A unique red algal reef formation in Puerto Rico
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The genus Ramicrusta has only been known in the western Atlantic since 2009 (as Ramicrusta textilis Peuschul & Saunders 2009). The species was since reported by Ballantine et al. (2011) from a shallow water site located adjacent to Isla Caja de Muertos, offshore from Ponce, Puerto Rico (Fig. 1). Ramicrusta is the principal calcareous benthic element in this patch reef environment. We speculate that the algal reef functions similarly to shallow scleractinian-dominated coral patch reefs, supporting similar fish and macro-invertebrate communities (Electronic Supplemental Material). Individual Ramicrusta mounds reach 3 m in diameter and to 1.0 m in height.
Ramicrusta may have become established at the site after overgrowing scleractinean and soft corals (Fig. 2). Individual stands of Ramicrusta textilis are probably not long-lived as they become hollowed out within (Fig. 3) and in this state are subject to being torn away from their substratum by wave and current energy. Nevertheless, the reef persists, presumably due to the rapid growth of the red alga. We have conservatively estimated an aerial cover of approximately 18,000 m2 for the formation. Other than the well-known role of coralline red algae which make up “algal ridges” (Adey 1978), red algae making up reef structural habitats is previously unknown in the Caribbean region.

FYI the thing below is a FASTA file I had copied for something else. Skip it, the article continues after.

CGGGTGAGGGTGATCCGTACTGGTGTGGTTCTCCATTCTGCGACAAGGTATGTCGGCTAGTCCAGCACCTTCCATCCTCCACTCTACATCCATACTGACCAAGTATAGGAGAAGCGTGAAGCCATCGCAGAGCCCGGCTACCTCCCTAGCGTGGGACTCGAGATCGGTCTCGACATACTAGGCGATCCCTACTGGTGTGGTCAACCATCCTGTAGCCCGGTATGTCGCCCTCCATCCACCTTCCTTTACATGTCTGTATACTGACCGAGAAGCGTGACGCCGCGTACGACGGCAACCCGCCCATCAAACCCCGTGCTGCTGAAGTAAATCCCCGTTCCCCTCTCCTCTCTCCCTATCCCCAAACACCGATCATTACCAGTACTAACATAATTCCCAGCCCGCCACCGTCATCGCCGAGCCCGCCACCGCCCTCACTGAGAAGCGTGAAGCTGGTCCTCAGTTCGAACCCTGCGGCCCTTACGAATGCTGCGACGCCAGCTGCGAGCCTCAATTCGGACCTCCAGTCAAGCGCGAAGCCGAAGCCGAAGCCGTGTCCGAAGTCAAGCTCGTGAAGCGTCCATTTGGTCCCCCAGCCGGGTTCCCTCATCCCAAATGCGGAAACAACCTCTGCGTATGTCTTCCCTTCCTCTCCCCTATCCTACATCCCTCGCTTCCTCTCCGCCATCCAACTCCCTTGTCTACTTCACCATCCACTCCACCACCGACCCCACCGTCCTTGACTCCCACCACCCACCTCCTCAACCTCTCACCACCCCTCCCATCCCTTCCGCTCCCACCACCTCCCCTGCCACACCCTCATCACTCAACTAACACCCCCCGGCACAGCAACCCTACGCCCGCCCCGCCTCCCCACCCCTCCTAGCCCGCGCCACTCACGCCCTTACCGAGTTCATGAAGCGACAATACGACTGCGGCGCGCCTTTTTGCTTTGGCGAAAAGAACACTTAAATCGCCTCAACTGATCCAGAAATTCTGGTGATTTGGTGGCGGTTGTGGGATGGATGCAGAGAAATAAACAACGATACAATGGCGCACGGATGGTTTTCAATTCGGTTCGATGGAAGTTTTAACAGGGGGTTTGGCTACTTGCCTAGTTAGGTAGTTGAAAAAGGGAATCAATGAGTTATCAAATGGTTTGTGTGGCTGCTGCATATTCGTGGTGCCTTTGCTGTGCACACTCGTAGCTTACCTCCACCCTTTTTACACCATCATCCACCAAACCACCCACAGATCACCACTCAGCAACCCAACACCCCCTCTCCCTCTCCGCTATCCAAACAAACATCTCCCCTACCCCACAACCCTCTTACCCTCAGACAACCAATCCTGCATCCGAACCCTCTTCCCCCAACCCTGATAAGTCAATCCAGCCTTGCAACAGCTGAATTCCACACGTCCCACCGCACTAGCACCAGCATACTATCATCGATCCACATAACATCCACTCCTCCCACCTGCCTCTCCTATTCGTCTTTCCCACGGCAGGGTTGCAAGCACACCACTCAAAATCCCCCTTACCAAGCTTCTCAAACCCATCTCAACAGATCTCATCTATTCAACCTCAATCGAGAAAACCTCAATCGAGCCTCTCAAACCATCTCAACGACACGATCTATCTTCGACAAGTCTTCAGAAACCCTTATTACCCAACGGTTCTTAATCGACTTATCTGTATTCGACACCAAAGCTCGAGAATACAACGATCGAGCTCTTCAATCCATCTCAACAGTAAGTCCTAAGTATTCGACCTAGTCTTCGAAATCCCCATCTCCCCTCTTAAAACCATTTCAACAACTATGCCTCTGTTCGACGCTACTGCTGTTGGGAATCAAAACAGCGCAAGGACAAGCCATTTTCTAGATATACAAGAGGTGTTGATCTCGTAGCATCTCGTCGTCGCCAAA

This contribution was supported by the NOAA Caribbean Coral Reef Institute (CCRI), University of Puerto Rico.
Supplementary material (M4V 42067 kb)
- Ballantine DL, Athanasiadis A, Ruiz H (2011) Notes on the benthic marine algae of Puerto Rico X. Additions to the Flora. Bot Mar 54:293–302Google Scholar
© Springer-Verlag Berlin Heidelberg 2013